The closure of a Catholic hospital has become a matter of life, death and conscience.
Has Canberra become a hostile environment for those of religious faith?
Many observers of the compulsory acquisition of Calvary Hospital by the ACT Government are unconvinced by official claims that it is to achieve an efficiently run Territory-wide public hospital system. Instead, they are persuaded that it is more about extinguishing Calvary because of its Catholic ethos on highly emotive issues involving abortion and euthanasia. This then engages serious questions of life, death, and conscience, not – as the ACT Government would have it – simply land and healthcare metrics.
The acquisition has been variously described by politicians and commentators as ‘lacking in transparency’, ‘unprecedented’, ‘shameful’, ‘egregious’, ‘a disturbing precedent for any government to set’, and a ‘Soviet-style takeover’. Reactions included being ‘utterly astounded’ and ‘totally stunned and shocked’.
The ACT Supreme Court’s reasons for upholding the validity of the enabling legislation focused on whether the acquisition was on ‘just terms’. It found that ‘there is no doubt the payment of money may be an appropriate form of compensation’. This would exclude other, non-pecuniary, factors.
Yet there are at least two broader considerations. The first is the proper place of human rights in this context, which does not seem to have had an airing in these legal proceedings. The second is whether an acquisition can ever be said to be on ‘just terms’ if it is motivated by anti-religious sentiment, whether to exact a price from those who uphold a religious ethos contrary to the prevailing ideology, or to win political capital by taking a shot at people of that faith, or even as a symbolic act representing that for which the ACT government stands. No matter how much the ACT Government would like to say otherwise, its actions have the appearance of being agitated by a commitment to expanding abortion and euthanasia services. The religious values of Calvary contradict the virtue of this, as it is partly operated by a not-for-profit venture of Little Company of Mary Healthcare.
At heart, what is at issue is the conventional reach and limits of human rights. Entities are well understood as being the vehicles for individuals to exercise certain rights, particularly those concerned with religious practice. Even if entities as such do not have human rights, nothing in principle prevents individuals from claiming a human rights violation for the consequences they suffer from actions inflicted against entities. This should matter to the ACT government as the ACT is the first Australian jurisdiction to introduce a human rights charter with rights mirroring those in the International Covenant on Civil and Political Rights (ICCPR).
Freedom of conscience can apply even in such circumstances. Under the ICCPR, conscience is best recognised in the implications for individuals forced to be involved in killing, particularly in the context of compulsory military service. Calvary has for some time been one of the few places where health workers are not required to participate in taking life because of the injunctions embedded in its ethos. For those individuals for whom it is intolerable to participate in any way in the taking of life, they are now faced with the choice of accepting new employment with the ACT Government with an ethos antithetical to that of Calvary or losing their job. If the ACT proceeds with its proposals to provide assisted dying services to children as young as 14, there may be many more healthcare workers joining their ranks.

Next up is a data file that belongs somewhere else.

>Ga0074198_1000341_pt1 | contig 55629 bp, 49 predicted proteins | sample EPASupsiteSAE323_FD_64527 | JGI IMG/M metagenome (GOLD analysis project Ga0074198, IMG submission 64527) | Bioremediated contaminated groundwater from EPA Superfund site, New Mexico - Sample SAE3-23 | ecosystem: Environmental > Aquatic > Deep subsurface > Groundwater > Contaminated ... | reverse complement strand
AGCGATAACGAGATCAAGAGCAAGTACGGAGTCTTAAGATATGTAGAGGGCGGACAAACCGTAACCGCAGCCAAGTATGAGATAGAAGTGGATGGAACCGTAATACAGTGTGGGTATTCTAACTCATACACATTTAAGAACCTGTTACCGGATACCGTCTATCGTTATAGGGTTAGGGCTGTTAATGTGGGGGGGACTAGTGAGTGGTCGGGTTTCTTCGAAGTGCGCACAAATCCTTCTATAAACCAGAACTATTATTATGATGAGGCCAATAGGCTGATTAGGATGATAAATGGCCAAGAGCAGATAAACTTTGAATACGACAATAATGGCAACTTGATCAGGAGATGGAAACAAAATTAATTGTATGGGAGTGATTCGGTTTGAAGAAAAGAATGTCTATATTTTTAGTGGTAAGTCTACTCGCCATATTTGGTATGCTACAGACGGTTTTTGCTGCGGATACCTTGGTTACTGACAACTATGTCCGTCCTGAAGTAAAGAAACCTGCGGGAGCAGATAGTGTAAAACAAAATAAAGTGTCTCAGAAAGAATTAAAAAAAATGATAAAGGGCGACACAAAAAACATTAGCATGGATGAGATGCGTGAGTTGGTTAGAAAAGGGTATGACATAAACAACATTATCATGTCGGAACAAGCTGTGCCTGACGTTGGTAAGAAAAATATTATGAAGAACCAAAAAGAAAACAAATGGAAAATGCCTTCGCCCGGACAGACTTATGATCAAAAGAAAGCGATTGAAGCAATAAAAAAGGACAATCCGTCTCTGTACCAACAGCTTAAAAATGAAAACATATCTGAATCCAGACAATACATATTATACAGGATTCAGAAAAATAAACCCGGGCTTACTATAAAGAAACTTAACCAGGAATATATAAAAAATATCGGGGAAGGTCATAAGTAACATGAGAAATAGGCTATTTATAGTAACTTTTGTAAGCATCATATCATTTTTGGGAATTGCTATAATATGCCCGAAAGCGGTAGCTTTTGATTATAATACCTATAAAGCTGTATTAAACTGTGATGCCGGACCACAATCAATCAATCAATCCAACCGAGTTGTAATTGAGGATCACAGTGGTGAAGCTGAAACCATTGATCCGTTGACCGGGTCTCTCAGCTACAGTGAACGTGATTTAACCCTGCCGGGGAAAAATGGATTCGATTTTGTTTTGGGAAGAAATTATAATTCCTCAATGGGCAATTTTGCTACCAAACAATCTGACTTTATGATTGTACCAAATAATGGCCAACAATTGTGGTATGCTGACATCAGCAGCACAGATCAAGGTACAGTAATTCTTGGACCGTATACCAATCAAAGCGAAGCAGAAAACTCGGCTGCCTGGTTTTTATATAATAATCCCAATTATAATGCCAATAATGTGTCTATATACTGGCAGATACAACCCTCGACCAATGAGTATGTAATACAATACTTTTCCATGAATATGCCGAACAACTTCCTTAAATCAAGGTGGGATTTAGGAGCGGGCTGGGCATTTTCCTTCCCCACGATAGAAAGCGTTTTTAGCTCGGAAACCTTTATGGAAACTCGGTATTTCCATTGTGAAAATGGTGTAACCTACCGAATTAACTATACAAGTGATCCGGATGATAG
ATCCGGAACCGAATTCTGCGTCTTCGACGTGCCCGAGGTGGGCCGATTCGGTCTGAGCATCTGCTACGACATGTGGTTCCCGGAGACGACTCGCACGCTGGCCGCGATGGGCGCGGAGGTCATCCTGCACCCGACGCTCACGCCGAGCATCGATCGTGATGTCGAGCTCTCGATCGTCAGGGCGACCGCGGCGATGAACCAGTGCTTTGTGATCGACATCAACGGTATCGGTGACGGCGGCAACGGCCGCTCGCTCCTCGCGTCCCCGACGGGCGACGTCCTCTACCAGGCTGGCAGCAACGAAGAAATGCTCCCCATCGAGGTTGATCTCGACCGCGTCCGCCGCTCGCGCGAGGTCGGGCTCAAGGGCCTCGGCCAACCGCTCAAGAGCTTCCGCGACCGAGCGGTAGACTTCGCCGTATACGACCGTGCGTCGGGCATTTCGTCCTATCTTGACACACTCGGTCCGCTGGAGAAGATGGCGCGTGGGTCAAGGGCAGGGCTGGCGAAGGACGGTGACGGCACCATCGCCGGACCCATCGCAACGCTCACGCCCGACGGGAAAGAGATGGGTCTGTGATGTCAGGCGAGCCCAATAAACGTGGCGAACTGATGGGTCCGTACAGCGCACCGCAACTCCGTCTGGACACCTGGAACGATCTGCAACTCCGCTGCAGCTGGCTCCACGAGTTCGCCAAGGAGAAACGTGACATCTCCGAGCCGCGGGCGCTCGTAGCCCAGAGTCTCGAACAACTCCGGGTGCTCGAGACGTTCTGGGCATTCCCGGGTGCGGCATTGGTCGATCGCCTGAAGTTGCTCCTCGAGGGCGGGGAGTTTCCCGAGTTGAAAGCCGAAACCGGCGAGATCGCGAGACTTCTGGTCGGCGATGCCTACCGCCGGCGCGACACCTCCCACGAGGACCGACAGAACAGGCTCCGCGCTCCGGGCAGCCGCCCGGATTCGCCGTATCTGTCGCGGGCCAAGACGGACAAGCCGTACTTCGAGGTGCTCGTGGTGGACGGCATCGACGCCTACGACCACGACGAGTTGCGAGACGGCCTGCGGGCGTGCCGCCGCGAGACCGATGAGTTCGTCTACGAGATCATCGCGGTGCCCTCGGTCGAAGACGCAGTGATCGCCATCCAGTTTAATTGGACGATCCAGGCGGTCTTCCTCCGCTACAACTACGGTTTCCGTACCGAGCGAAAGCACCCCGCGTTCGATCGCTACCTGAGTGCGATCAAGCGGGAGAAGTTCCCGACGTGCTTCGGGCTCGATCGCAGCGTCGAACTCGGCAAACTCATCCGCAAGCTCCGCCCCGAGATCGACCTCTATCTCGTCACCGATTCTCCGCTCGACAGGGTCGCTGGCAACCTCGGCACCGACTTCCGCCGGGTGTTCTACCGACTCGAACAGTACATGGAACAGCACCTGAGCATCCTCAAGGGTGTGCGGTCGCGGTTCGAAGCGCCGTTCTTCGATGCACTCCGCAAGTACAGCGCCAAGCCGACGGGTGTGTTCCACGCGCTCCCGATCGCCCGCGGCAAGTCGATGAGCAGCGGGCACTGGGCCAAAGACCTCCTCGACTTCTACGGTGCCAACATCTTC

The question that must be asked is has life-promoting healthcare become ideologically unacceptable There is growing speculation as to why the ACT Government set itself on compulsorily acquiring Calvary, and now also Clare Holland House, Canberra’s only inpatient end-of-life hospice which will also transition to ACT government control.
Calvary had attracted the ACT Government’s attention in 2007 over its limited offering of procedures like IVF, but by 2009 Calvary became fixed in the ACT Government’s crosshairs once a high-profile political controversy flared over the Calvary’s broader reproductive medicine policies.
Calvary’s doctrinal position limiting the availability of abortion services caused the ACT Human Rights Commission in 2019 to weigh in following allegations that those on low incomes located in northern suburbs had an excessive burden when travelling to access healthcare and other facilities.
A 2022 ACT Inquiry into Abortion and Reproductive Choice was strongly influenced by claims that Calvary was unable to treat one individual who needed urgent medical care for an incomplete miscarriage. Calvary has always strenuously contested this. Nevertheless, the Committee report called on the ACT Government to address what it perceived as ‘an ethically fraught dependence on the Sisters of the Little Company of Mary for provision of health services’. The Inquiry recommendations were released in May 2023, closely followed by the ACT Government’s announcement that it would take over Calvary.
There is more than a mere suggestion that the takeover might be ideologically motivated. One recent headline took up the theme stating, ‘Calvary takeover smells to high heaven of ideology’. Michaelia Cash commented that the Court’s decision revealed the ACT Government’s ‘appalling use of public power for ideological reasons’ and condemned it as bullying. Sydney’s Catholic Archbishop, Anthony Fisher, characterised it as an abuse of religious freedom to force an ‘anti-life agenda’ through abortions and assisted suicide.
If any such ideological basis for the acquisition is established, as alleged in such comments, it could mean that the enabling legislation is invalid, if ill-motivated compulsion in principle precludes meeting ‘just terms’.
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